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Trixie Whitley At Hearst Plaza Lincoln Center, Saturday August 10th, 2013 Reviewed

How’s Trix
















I wasn’t trying to be difficult during Trixie Whitley’s set at Hearst Plaza Lincoln Center, I mean, I realized she was great but a little voice in my head kept whispering “Yes but Trixie was better at Le Poisson Rouge”. Then, somewhere during an astounding run through “Gradual Return” –a pop rock masterstroke which seemed to bypass her usual blues jones to emerge as a straight forward adult pop hit, the voice stopped whispering.

Indeed, my actual review was not as positive as this one will turn out to be. The LPR was the record release party for her debut album Fourth Corner. It was sold out, it was a TW crowd and it was an easy sell and she sold it well even though it was a little too long. Buzzed on everything going on, Whitley referenced her father the late blues guitarist Chris Whitley, mentioned she’d been waiting to record this album since she was twelve years old, pulled a set from all points east and it was really good.

That was January of this year, eight months later, Lincoln Center Out Doors introduces the blues belter by mentioning how many other great performers, Keb Mo for one, got their start playing the opening set at the “Americana” Free Performances. Basically, they were telling the audience, listen up, this could be big.

So it wasn’t Trixie’s audience, it was Trixie’s audience to lose. In the blazing midday sun, the burnished blonde blues singer was in the wrong place for her wee small hours of the morning soulfulness and she was simply magnificent. Playing a lovely looking black guitar and in a form fitting, tight black gown, with her Norwegian might blond and white visage, Trixie looks all wrong but alright for the new York afternoon.

She opened solo but soon brought her band who sounded better than at LPR and backed her up on one hard hitting slab of power blues after another, Trixie going down so low she almost rumbles before reaching through the skies.

This is not the personal life time experience that LPR was, there is something straightforward. First solo, than with the band, then the keyboard player leaves, then he returns and finally she adds her own keyboards before ending the performance, and finally she reaches the crest of the performance with “Breathe You In My Dreams” and the applause, which have been constant, fill the Plaza. The audience has been attentive from the beginning and there is none of the casualness of the concert goer who is getting a freebie.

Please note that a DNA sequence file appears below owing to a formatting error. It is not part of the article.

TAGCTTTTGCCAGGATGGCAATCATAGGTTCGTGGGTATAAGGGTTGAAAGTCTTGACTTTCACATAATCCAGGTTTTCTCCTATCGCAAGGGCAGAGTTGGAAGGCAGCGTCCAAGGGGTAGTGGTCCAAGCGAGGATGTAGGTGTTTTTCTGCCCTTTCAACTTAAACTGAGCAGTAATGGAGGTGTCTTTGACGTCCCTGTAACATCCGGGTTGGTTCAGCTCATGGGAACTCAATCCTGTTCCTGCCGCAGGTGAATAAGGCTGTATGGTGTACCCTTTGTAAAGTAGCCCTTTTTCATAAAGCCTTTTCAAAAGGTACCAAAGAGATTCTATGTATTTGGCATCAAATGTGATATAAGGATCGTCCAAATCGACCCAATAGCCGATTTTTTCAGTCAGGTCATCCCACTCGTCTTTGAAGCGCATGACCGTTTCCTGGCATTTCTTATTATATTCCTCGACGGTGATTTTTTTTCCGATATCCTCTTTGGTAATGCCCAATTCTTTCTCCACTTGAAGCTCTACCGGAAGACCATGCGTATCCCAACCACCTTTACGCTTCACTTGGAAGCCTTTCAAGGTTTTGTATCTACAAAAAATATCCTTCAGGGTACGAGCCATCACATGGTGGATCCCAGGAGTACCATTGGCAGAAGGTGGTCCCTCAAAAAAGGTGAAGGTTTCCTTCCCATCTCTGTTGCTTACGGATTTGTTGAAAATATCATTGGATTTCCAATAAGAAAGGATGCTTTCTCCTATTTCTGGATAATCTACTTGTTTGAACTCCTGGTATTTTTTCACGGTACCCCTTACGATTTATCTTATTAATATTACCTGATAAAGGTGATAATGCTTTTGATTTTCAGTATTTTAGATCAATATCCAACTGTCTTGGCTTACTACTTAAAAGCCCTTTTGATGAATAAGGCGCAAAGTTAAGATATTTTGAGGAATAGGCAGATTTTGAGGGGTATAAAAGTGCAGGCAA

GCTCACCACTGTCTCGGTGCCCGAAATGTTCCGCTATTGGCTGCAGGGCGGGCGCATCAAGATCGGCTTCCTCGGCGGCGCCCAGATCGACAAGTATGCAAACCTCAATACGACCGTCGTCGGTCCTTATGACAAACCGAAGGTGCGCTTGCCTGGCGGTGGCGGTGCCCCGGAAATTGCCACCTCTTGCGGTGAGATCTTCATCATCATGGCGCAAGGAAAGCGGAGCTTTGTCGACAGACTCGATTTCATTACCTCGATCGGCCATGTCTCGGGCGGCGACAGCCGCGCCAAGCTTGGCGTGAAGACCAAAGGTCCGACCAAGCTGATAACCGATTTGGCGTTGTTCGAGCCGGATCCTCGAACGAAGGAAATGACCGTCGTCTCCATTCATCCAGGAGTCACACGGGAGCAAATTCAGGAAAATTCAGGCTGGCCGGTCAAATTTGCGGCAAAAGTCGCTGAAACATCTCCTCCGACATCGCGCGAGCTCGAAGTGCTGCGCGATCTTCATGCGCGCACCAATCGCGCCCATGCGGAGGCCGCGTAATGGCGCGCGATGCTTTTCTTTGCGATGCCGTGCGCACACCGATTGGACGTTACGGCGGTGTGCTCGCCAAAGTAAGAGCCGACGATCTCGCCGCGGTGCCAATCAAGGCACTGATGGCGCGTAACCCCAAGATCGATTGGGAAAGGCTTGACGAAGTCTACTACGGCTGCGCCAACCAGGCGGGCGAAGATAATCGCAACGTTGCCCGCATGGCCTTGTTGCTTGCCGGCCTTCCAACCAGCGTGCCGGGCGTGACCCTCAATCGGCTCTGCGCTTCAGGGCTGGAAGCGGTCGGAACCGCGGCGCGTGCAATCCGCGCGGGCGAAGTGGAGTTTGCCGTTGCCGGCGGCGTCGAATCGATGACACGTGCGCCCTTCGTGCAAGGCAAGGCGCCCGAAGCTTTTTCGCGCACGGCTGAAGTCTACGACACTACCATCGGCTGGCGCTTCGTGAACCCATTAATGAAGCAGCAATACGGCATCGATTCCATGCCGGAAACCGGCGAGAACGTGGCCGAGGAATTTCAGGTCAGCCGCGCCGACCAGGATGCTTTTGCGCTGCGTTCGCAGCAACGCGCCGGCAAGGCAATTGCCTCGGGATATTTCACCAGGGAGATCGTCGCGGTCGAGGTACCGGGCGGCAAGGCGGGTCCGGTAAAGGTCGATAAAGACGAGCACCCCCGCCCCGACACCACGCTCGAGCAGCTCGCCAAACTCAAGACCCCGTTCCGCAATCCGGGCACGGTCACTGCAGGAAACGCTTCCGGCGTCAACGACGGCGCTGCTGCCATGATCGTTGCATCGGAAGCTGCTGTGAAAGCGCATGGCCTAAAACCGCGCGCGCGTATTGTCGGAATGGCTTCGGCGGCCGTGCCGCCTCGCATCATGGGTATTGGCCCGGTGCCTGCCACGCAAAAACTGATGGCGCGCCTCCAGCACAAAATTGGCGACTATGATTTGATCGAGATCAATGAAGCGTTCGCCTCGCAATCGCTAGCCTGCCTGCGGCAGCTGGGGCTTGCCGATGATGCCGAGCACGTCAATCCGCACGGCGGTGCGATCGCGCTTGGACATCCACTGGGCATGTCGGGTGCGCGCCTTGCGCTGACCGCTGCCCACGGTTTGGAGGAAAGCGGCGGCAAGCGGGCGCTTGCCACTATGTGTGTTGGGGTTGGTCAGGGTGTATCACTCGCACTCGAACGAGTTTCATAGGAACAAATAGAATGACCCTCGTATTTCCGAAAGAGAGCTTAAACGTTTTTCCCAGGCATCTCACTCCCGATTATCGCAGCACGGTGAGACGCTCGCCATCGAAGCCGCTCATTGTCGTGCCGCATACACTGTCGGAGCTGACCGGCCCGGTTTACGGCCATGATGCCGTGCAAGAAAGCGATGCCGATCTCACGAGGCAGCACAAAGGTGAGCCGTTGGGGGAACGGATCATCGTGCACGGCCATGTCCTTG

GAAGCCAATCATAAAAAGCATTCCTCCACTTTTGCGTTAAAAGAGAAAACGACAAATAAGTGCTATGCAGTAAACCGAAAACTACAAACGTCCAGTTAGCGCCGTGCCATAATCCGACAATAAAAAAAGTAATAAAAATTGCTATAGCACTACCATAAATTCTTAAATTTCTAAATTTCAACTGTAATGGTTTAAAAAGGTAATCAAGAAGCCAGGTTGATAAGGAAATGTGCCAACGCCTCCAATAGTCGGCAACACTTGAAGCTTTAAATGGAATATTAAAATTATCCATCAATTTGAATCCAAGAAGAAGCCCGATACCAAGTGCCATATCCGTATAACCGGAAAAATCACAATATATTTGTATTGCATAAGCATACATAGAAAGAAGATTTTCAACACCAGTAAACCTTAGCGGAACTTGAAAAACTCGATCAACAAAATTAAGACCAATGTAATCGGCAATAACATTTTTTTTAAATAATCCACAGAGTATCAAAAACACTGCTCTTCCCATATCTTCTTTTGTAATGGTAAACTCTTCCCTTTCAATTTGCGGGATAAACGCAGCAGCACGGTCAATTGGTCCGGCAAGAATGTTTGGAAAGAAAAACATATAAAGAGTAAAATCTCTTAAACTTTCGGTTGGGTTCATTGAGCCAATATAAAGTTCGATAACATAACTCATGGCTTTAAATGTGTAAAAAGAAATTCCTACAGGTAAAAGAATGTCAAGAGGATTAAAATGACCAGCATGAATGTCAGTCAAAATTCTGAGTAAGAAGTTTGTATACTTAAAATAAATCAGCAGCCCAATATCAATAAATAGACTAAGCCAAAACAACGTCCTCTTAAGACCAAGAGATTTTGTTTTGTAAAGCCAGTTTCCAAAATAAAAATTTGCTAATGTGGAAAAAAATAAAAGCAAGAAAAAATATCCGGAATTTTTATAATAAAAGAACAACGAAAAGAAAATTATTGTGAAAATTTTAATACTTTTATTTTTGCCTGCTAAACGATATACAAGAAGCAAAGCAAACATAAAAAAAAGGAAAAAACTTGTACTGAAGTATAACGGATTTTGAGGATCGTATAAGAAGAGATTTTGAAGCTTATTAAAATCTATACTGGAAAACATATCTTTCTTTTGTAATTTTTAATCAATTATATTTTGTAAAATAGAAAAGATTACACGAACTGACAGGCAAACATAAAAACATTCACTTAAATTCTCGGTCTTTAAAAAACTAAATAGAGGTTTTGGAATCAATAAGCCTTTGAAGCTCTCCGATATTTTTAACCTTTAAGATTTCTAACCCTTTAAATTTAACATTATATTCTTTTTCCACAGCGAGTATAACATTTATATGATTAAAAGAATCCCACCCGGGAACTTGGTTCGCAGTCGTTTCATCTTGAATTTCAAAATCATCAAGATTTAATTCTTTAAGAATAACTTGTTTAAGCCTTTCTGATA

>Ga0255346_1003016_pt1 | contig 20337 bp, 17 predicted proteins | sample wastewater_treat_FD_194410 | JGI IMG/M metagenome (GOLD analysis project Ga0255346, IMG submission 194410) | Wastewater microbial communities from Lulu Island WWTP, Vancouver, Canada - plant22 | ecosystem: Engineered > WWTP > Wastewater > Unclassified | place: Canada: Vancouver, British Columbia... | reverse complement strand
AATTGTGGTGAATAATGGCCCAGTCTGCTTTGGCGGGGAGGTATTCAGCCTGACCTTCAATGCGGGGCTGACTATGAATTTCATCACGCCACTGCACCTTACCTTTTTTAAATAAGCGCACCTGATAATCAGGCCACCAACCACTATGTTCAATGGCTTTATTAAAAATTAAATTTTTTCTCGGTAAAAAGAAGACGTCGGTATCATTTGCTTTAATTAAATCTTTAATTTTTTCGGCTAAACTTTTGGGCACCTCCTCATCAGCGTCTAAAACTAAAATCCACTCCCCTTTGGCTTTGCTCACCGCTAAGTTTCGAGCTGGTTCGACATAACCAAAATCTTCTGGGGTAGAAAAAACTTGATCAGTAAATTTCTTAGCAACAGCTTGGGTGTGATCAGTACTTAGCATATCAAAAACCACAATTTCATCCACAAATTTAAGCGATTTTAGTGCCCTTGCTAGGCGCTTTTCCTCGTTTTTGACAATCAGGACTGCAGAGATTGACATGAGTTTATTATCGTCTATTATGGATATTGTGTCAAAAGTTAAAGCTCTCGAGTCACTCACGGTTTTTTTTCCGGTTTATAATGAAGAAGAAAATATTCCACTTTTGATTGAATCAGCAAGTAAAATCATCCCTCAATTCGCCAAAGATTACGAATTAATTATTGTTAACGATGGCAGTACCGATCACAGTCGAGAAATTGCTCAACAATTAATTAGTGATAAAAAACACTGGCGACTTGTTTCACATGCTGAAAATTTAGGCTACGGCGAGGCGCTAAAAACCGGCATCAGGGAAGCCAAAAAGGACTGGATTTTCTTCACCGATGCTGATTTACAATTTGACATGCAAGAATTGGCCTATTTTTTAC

Some of these songs off Fourth corner, which, in retrospect, could have been produced a little better, are better live now. Not dissimilar to Gary Clark Jn, there is a sense of a failed pop move in the production  But really, if they couldn’t get at least a TV soundtrack song off “Gradual Return”, they should accept that despite her Grace Kelly coolness, Trixie is gonna spend her career as a member of a semi-popular genre of music. Live, Trixie catches your attention, she looks different and it is part rock star heat and part model cool: easy to project upon but to a degree just too distance even close and in the daylight. The first time I saw Trixie was at Rockwood Music Hall a couple of years ago and she was nervous despite being in front of an audience made up largely of friends and family. For a certain social strata of New York, playing under the new Lincoln Center is as auspicious and carefully watched an occasion as your record release party or early post live album gigs with an album worth of recordings to pick from. Whitley was pure professionalism without even the comfort of summoning her father’s name. She sounded really good.

“My Joy” sounds much better on stage than on record, it is the sets highlight but really it has been an excellent set. Everybody is on their game, the rhythms sink deep, the songs have a depth of feeling that work in just about any environment and Trixie has continued to grow by leaps since I first saw her a couple of years ago.

A new song, “The Shack” is funkier than anything she has ever done, it moves on its bass and drums and it has a real groove behind it. The band shakes its hips and the audience seems on the verge of clapping along.

So, I started this review by saying Trixie was better at LPR but really, this was the Trixie Whitley experience, this is what she brings. And what she brings is one of the best heavy blues shows in town. After it was over you couldn’t get close to the merchandise table for all the people. Keb Mo better watch out.

Grade: A

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